Home Topic Armed Conflict Cordillera as model to end armed conflict a “pipe dream” – CPDF

Cordillera as model to end armed conflict a “pipe dream” – CPDF


BAGUIO CITY — Leaders of the revolutionary movement in Cordillera, in separate statements, said the government’s pronouncement to make the region as the model in ending the communist rebellion is unattainable. They also called on the New People’s Army (NPA) to launch more offensives to counter the government’s campaign.

“Despite the fact that the whole-of-nation approach has been proven as a failure since the Oplan Bayanihan of the US-Aquino 2 regime, Duterte still insists in utilizing the said doctrine as prescribed from the 2009 US Counterinsurgency Guide of the US State Department,” said CPDF spokesperson Simon “Ka Filiw” Naogsan.

He said the concept behind the formation of task forces under Executive Order 70 of President Duterte or the Joint Campaign Plan (JCP) Kapanatagan is but a “rehashed and updated version” of past counter-insurgency plans.

According to him, like the others, the current program utilizes “divide and rule tactics”, “shock and awe”, “[psychological warfare] and intrigues”. He underscored that the design of the program is to make combat operations more frequent “in the guise of delivery of services and projects” and surrender campaigns that target members of people’s organizations.

He noted “one marked update over the old trick is the arm twisting tactic” of the government that is pressuring local governments to declare the NPA, Communist Party of the Philippines (CPP), and the National Democratic Front of the Philippines (NDFP) as persona non grata “in the vain hope of isolating and vilifying the armed revolutionary movement.”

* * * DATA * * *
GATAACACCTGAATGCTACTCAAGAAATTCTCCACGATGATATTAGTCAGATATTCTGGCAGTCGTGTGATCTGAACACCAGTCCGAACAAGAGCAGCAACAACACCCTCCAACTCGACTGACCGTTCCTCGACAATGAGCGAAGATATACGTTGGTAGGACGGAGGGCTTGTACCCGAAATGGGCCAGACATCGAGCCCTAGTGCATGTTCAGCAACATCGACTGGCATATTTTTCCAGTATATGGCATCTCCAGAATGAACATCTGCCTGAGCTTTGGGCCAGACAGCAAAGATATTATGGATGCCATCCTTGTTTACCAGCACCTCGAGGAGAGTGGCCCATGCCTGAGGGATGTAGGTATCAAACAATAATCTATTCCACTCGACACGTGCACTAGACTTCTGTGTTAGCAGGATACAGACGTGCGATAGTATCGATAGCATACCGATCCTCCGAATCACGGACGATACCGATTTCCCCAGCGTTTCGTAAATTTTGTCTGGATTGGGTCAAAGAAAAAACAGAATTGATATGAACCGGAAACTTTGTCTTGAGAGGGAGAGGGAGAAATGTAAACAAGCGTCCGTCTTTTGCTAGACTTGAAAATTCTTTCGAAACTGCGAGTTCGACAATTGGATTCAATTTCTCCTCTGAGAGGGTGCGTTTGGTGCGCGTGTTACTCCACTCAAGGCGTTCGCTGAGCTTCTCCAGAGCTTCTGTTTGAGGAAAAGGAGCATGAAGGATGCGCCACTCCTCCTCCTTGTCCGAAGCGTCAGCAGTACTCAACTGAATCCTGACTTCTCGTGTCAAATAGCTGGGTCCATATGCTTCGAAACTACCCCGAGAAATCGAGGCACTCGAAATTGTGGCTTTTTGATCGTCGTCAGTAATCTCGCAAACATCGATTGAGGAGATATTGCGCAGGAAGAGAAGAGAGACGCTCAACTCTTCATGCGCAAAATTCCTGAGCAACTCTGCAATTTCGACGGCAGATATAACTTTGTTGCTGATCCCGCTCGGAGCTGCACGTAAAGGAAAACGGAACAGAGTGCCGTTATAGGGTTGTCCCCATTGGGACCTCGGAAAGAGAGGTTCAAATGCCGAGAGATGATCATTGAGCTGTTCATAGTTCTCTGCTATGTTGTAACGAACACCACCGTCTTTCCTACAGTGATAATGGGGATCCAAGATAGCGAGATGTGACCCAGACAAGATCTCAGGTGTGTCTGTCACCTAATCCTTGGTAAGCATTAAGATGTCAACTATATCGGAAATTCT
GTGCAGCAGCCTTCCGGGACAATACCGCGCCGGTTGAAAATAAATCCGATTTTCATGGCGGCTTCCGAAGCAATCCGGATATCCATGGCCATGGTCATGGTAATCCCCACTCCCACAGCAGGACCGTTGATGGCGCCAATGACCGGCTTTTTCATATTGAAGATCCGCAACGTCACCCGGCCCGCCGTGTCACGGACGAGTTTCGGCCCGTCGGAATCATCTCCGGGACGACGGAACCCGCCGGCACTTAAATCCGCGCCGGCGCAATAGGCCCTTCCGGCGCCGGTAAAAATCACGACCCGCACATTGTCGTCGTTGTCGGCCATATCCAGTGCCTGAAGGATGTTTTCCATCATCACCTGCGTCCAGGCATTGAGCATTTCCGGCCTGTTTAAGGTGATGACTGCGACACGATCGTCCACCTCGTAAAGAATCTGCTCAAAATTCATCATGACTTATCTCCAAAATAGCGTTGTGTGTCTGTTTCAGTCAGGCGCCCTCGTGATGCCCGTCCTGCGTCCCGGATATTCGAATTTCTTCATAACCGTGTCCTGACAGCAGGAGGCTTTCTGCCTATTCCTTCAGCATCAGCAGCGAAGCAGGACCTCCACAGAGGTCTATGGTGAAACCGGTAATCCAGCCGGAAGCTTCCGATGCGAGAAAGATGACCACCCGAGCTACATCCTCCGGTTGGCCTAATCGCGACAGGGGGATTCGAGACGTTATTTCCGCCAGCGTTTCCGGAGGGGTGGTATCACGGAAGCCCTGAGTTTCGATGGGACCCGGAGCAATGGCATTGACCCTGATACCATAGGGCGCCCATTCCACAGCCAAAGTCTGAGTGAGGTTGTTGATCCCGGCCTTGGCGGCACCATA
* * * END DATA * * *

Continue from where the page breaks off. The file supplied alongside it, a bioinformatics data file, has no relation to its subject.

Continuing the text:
Simplistic view

Naogsan criticized National Security Adviser Hermogenes Esperon and his deputy Vicente Agdamag for thinking that “lack of basic social services and infrastructures” are the only problems in the Cordillera.

He said that this is an “outrageous efforts to vilify and downgrade the revolutionary struggle” and “belittled the struggle of the national minorities as a mere demand for needs.”

The CPDF leader explained the treatment of Cordillera as a “resource base” and “implementation of reactionary land laws and programs” opened the region to destructive projects and environmental plunder.

According to Naogsan, projects like large-scale mining companies, capitalist energy projects, and large dams only benefited big businesses and their partners in the bureaucracy.

“With this viewpoint, the state-imposed militarization to cow the people into submission at the expense of their lands, livelihood and even their lives. Even the commercialization and vulgarization of our indigenous culture through the propagation of tourism directed festivals has served for the neoliberal thrusts,” he said.

The CPDF spokes pointed out the armed resistance reached half a century because the NPA “earned the trust and support” of the indigenous peoples in the Cordillera by “championing and fighting for their right to self-determination and democracy.”

“No amount of lies being spewed and peddled by the spin masters of the regime can prop up the sagging image and fast isolation of the tyrannical fascist regime of the US-Duterte regime,” he added.

More offensives

“Chadli Molintas Command calls on all unit of the NPA under its command to persevere in launching different kinds of tactical offensives, including the punishment of Duterte death squads,” said NPA Ilocos-Cordillera spokesperson Martin Montana in a statement written in Filipino.

He urged Cordillerans to “intensify their struggle for their democratic rights and aspirations”, and sees this as part of the eventual ouster of President Duterte.

“The people have repeatedly proved to the past regimes that the reactionary state cannot crush their armed resistance,” Montana said.

On August 15, NPA guerillas fired at a patrol base in Sallapadan, Abra killing two militiamen. The attack is the first reported since the military and police launched JCP Kapanatagan last May. # nordis.net

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